Wallace Stevens: Collected Poetry and Prose
The principal works of Wallace Stevens (1879-1955) have been available for some years, but in maddeningly inadequate form. The Collected Poems, which appeared the year before Stevens’s death, had been preceded in 1951 by a collection of his essays, The Necessary Angel. The Collected Poems did not include Stevens’s juvenilia, his plays, and poems completed too late for inclusion (among them some of his very best). In 1957 Samuel French Morse gathered together poetry and prose not previously collected for a volume called Opus Posthumous, and in 1966 Stevens’s daughter Holly, who devoted much of her adult life to editing her father’s work, published the Letters (a selection, well-chosen) and a book of excerpts from her father’s early journals and letters entitled Souvenirs and Prophecies.
Shortly afterward, in 1971, Holly Stevens published an extensive selection of poems, entitled The Palm at the End of the Mind, but in choosing to print the poems in chronological order she sacrificed the individual structures Stevens had carefully planned for his single volumes, from Harmonium (1923) on. Opus Posthumous was enlarged, re-edited, and corrected by Milton Bates in 1989; he also published material from Stevens’s commonplace book in Sur Plusieurs Beaux Sujets (1989).
In the past, anyone trying to read Stevens entire had to resort to all the books I have mentioned, and to track down, in various periodicals, the other bits and pieces of uncollected prose and letters that continued to appear. Now at last—in a handsome thousand pages—Frank Kermode, the first critic to write knowledgeably on Stevens in England, and Joan Richardson, the author of a biography of Stevens, have given us, in the durable and elegant Library of America format, a Stevens for the foreseeable future. The volume does not include the collected Letters, still in print (reissued this year by the University of California Press), but it contains all the poetry and prose and plays (together with some uncollected letters, and a selection from the notebook material). The volumes of poetry published during Stevens’s lifetime are kept intact. These are followed by a group of lyrics headed “Late Poems (1950-55).” There are annotations, mostly brief, but they include the whole first draft of Stevens’s early autobiographical poem “The Comedian as the Letter C.”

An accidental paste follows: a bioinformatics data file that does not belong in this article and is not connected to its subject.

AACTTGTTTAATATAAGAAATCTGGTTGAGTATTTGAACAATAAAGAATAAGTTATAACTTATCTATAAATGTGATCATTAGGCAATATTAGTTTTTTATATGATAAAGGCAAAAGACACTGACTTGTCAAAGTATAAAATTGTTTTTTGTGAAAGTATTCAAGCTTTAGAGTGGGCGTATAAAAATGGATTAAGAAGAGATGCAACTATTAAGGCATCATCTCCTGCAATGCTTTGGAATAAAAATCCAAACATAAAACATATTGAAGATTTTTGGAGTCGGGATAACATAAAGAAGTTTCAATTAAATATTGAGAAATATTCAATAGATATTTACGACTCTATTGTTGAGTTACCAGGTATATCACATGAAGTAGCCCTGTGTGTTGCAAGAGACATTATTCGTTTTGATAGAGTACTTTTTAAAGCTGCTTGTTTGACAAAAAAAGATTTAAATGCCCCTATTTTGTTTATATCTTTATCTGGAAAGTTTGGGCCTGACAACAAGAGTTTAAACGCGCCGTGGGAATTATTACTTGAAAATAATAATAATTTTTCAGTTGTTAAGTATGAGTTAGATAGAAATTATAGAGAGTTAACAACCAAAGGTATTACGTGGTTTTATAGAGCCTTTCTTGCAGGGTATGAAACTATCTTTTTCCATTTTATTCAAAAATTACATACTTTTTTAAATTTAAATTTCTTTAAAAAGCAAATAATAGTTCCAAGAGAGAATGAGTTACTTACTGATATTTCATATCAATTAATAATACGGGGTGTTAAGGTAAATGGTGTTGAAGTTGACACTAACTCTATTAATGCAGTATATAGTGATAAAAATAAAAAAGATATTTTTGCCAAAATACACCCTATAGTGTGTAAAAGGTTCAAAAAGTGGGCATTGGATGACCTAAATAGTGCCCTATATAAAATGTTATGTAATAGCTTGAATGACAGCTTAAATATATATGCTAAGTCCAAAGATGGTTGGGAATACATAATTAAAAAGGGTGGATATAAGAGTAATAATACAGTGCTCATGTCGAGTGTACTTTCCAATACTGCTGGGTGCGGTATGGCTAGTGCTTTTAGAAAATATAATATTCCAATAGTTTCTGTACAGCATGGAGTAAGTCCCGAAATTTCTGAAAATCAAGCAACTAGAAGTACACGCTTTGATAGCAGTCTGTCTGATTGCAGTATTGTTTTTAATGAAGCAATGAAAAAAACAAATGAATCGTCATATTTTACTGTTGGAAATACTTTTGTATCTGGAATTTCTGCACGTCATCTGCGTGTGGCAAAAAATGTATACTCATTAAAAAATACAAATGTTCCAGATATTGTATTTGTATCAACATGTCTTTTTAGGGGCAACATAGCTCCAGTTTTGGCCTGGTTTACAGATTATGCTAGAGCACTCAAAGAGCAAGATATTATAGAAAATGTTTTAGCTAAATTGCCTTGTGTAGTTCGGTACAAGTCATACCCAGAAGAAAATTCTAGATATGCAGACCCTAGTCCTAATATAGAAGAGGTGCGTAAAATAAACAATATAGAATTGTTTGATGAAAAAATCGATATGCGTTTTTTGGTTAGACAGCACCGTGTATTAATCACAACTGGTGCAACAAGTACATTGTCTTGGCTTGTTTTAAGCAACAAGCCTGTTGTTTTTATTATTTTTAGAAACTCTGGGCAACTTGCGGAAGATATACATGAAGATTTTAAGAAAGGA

The only dubious aspect of the Library of America’s Stevens is the grouping of all other poems, early and late, good and bad, under the heading “Uncollected Poems.” This group should in my view have been broken down into “Juvenilia,” “Poems Published in Book Form But Not Included in the Collected Poems,” and “Poems Never Published in Book Form.” There is something inherently absurd in assembling, under the catchall rubric of “Uncollected Poems,” callow undergraduate exercises, excellent and mature short lyrics (such as “Red Loves Kit” or “As You Leave the Room”), and, most damagingly of all, the full version of the powerful twenty-five-page sequence Owl’s Clover (1936), which was, after all, published as a …
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